President Macron recruited Pinault to the industry-based sustainability initiative this April based on his track record on sustainable business practices. Their shared mission was to set pragmatic, science-based goals for the fashion and textile industry that would allow companies to reduce their carbon footprint and other negative environmental impacts. In addition to Kering, signatories include Adidas, Burberry, Capri Holdings, Carrefour, Chanel, Ermenegildo Zegna, Gap Inc., Giorgio Armani, H&M Group, Hermès, Nike, Nordstrom, Prada, Puma, PVH, Ralph Lauren, Salvatore Ferragamo and Tapestry Inc.
The apparel and footwear industries generate somewhere between 5 and 10 percent of global pollution and, while industry leaders and heads of state attempt to reduce that impact, the question of whether or not Millennial and Gen Z consumers — so critical to the fashion industry and increasingly concerned with the environmental impact of their fashion choices — will see these efforts as authentic reforms or just more corporate posturing remains an open one. Key to success, according to the consumers A.T. Kearney surveyed, is for the apparel industry to move immediately and tangibly on all fronts, but not to raise prices, otherwise, brands will meet resistance.
Natalie Shield is a manager in the consumer and retail practice of A.T. Kearney, a global strategy and management consulting firm. She serves as director of the firm’s Global Consumer Institute, an internal research arm charged with analyzing consumer opinion and producing analysis on its strategic implications for consumer brands and retailers. She can be reached at Natalie.Shield@atkearney.com.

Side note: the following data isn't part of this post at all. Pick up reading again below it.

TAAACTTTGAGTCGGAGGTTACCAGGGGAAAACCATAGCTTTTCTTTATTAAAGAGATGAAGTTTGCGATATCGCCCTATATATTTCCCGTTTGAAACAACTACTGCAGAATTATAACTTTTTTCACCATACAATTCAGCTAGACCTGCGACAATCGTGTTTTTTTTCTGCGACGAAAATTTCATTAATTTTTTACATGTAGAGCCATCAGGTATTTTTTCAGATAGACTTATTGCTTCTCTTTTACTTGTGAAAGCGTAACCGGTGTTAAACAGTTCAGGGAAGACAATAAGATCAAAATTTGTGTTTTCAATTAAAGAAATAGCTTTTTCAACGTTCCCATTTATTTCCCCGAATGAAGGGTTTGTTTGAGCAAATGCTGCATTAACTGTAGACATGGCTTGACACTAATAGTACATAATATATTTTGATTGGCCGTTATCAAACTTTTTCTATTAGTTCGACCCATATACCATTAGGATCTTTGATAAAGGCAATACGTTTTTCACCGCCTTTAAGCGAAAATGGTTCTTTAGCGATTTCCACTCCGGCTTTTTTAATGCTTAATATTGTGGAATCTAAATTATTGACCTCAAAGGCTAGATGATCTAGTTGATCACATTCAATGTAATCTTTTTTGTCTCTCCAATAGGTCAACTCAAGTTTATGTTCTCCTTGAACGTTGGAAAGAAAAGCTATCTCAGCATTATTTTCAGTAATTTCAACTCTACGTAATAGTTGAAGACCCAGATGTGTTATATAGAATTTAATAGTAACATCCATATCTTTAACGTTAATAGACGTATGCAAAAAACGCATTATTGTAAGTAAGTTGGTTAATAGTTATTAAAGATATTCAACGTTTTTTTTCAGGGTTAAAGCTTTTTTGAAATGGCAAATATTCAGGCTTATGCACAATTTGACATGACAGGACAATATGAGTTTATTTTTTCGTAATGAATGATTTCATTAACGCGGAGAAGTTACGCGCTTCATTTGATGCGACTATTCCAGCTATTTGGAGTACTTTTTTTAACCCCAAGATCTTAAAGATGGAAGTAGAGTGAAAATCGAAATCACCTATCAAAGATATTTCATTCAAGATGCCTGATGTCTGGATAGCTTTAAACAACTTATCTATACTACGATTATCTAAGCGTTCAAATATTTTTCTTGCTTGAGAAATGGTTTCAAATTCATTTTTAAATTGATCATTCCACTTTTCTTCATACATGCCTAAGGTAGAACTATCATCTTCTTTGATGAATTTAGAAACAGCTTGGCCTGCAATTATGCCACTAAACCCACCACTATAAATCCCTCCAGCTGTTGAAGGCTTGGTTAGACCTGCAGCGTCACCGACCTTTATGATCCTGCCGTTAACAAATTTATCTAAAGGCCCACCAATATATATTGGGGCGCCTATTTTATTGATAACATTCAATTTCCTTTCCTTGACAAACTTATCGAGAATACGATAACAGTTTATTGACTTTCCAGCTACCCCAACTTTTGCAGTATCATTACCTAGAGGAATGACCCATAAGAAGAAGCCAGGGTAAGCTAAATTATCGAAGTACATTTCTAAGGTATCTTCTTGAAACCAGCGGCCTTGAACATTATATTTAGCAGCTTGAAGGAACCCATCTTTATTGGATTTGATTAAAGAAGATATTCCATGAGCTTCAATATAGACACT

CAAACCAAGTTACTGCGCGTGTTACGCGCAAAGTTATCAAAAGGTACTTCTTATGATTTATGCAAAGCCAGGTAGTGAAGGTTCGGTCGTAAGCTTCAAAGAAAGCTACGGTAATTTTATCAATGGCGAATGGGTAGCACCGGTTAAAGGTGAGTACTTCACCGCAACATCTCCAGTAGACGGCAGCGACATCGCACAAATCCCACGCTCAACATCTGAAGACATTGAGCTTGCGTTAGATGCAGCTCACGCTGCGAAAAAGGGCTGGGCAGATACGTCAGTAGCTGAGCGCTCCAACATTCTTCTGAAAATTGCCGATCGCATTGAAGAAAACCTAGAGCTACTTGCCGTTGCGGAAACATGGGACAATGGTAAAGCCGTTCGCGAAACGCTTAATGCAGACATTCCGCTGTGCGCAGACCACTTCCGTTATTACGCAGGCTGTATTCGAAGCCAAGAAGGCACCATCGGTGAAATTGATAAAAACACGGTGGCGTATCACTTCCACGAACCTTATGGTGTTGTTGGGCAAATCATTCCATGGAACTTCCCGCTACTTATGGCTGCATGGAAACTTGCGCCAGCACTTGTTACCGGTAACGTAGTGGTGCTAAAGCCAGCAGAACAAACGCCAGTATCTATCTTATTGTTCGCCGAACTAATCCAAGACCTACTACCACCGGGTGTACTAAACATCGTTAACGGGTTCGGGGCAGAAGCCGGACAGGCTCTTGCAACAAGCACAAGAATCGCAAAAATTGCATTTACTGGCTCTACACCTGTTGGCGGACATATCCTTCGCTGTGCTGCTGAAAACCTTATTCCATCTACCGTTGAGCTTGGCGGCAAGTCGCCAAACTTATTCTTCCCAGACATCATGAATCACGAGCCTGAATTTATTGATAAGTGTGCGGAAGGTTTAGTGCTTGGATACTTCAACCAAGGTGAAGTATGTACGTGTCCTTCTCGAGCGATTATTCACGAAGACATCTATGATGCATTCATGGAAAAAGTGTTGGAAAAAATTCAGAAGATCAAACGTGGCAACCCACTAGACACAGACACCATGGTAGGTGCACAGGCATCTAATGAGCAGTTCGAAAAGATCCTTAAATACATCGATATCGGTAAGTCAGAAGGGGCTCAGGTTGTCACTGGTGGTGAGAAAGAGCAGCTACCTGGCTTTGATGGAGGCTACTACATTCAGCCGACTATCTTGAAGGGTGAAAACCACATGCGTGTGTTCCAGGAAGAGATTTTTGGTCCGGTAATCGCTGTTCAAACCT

According to “Measuring Fashion: Environmental Impact of the Global Apparel and Footwear Industries Study,” a comprehensive 2018 Quantis study of the industry’s environmental impact, “Together the apparel and footwear industries generated between 5 and 10 percent of global pollution impacts in 2016. Footwear alone represents approximately 1.4 percent of global climate impacts, while apparel represents 6.7 percent of global climate impacts. Combined, they account for an estimated 8.1 percent of global climate impacts (3,990 million metric tons CO2eq).”
“Harvesting the Green Opportunity for CPGs and Retailers,” recent consumer research conducted by A.T. Kearney ahead of Earth Day 2019, suggests that nonbinding accords may not be enough to satisfy consumers, especially younger shoppers.
The A.T. Kearney study found:
• Apparel is the next “green” wave among younger consumers: Approximately 50 percent of consumers aged 18 to 44 intend to shift toward “eco-apparel” in the coming year. That’s up versus the 38 percent of younger consumers who shifted their apparel purchases to more environmentally friendly options in 2018. Among younger consumers, apparel is leading the way as the consumption category with the biggest planned shift toward enviro-friendly products.
• Eighty percent of consumers across all ages and demographics believe changing their everyday behavior and shopping habits is the best way they can help the environment: Over 70 percent of consumers carry that mind-set into the store, considering environmental impacts while shopping and 52 percent reported changing their purchasing behavior in response to environmental claims.
• Over 65 percent of consumers believe that companies should exceed governmental standards on environmental impact — but most consumers need more than a company’s word to believe a claim: Forty percent of consumers believe that providing facts and evidence to support the claim is the best way to make it trustworthy; 37 percent are more easily convinced by external third-party verification, and 11 percent of high-income shoppers and 12 percent of lower-income shoppers said they never believe product claims.
• And consumers are unlikely to settle for higher costs in exchange for environmental benefits: Over 50 percent of consumers across all income levels note cost as the primary obstacle to purchasing “green.”